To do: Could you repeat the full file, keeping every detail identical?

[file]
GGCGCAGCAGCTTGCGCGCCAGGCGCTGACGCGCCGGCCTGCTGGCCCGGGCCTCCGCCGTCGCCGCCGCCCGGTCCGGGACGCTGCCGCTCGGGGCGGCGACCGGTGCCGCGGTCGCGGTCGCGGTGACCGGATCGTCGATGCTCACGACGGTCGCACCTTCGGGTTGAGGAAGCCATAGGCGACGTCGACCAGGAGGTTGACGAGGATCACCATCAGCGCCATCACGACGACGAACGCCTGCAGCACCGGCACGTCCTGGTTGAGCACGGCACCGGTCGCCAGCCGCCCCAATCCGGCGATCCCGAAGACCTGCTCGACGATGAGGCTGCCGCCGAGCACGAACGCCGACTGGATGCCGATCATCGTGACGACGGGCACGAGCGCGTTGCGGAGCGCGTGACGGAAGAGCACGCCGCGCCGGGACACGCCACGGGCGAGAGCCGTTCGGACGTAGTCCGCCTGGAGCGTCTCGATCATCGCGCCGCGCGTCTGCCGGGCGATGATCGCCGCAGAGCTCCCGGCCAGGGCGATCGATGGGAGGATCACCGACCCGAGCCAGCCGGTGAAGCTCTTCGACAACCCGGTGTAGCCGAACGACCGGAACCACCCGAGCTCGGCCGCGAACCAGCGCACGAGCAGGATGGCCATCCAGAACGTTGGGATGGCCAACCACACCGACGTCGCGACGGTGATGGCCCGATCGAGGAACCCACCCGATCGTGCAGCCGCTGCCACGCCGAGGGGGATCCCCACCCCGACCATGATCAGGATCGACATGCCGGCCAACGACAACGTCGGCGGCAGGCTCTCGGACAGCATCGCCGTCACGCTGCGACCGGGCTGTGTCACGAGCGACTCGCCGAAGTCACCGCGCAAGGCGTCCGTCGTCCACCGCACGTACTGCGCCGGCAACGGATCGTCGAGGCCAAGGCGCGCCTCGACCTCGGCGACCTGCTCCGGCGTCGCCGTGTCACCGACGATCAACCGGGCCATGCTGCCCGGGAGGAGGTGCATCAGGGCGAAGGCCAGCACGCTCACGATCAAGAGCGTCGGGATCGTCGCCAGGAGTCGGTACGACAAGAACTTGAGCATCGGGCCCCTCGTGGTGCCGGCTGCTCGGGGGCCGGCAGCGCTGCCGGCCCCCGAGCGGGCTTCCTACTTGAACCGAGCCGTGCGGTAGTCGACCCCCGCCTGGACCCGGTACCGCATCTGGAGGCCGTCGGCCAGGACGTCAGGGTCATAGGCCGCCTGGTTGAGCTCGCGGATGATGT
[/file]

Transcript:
GGCGCAGCAGCTTGCGCGCCAGGCGCTGACGCGCCGGCCTGCTGGCCCGGGCCTCCGCCGTCGCCGCCGCCCGGTCCGGGACGCTGCCGCTCGGGGCGGCGACCGGTGCCGCGGTCGCGGTCGCGGTGACCGGATCGTCGATGCTCACGACGGTCGCACCTTCGGGTTGAGGAAGCCATAGGCGACGTCGACCAGGAGGTTGACGAGGATCACCATCAGCGCCATCACGACGACGAACGCCTGCAGCACCGGCACGTCCTGGTTGAGCACGGCACCGGTCGCCAGCCGCCCCAATCCGGCGATCCCGAAGACCTGCTCGACGATGAGGCTGCCGCCGAGCACGAACGCCGACTGGATGCCGATCATCGTGACGACGGGCACGAGCGCGTTGCGGAGCGCGTGACGGAAGAGCACGCCGCGCCGGGACACGCCACGGGCGAGAGCCGTTCGGACGTAGTCCGCCTGGAGCGTCTCGATCATCGCGCCGCGCGTCTGCCGGGCGATGATCGCCGCAGAGCTCCCGGCCAGGGCGATCGATGGGAGGATCACCGACCCGAGCCAGCCGGTGAAGCTCTTCGACAACCCGGTGTAGCCGAACGACCGGAACCACCCGAGCTCGGCCGCGAACCAGCGCACGAGCAGGATGGCCATCCAGAACGTTGGGATGGCCAACCACACCGACGTCGCGACGGTGATGGCCCGATCGAGGAACCCACCCGATCGTGCAGCCGCTGCCACGCCGAGGGGGATCCCCACCCCGACCATGATCAGGATCGACATGCCGGCCAACGACAACGTCGGCGGCAGGCTCTCGGACAGCATCGCCGTCACGCTGCGACCGGGCTGTGTCACGAGCGACTCGCCGAAGTCACCGCGCAAGGCGTCCGTCGTCCACCGCACGTACTGCGCCGGCAACGGATCGTCGAGGCCAAGGCGCGCCTCGACCTCGGCGACCTGCTCCGGCGTCGCCGTGTCACCGACGATCAACCGGGCCATGCTGCCCGGGAGGAGGTGCATCAGGGCGAAGGCCAGCACGCTCACGATCAAGAGCGTCGGGATCGTCGCCAGGAGTCGGTACGACAAGAACTTGAGCATCGGGCCCCTCGTGGTGCCGGCTGCTCGGGGGCCGGCAGCGCTGCCGGCCCCCGAGCGGGCTTCCTACTTGAACCGAGCCGTGCGGTAGTCGACCCCCGCCTGGACCCGGTACCGCATCTGGAGGCCGTCGGCCAGGACGTCAGGGTCATAGGCCGCCTGGTTGAGCTCGCGGATGATGT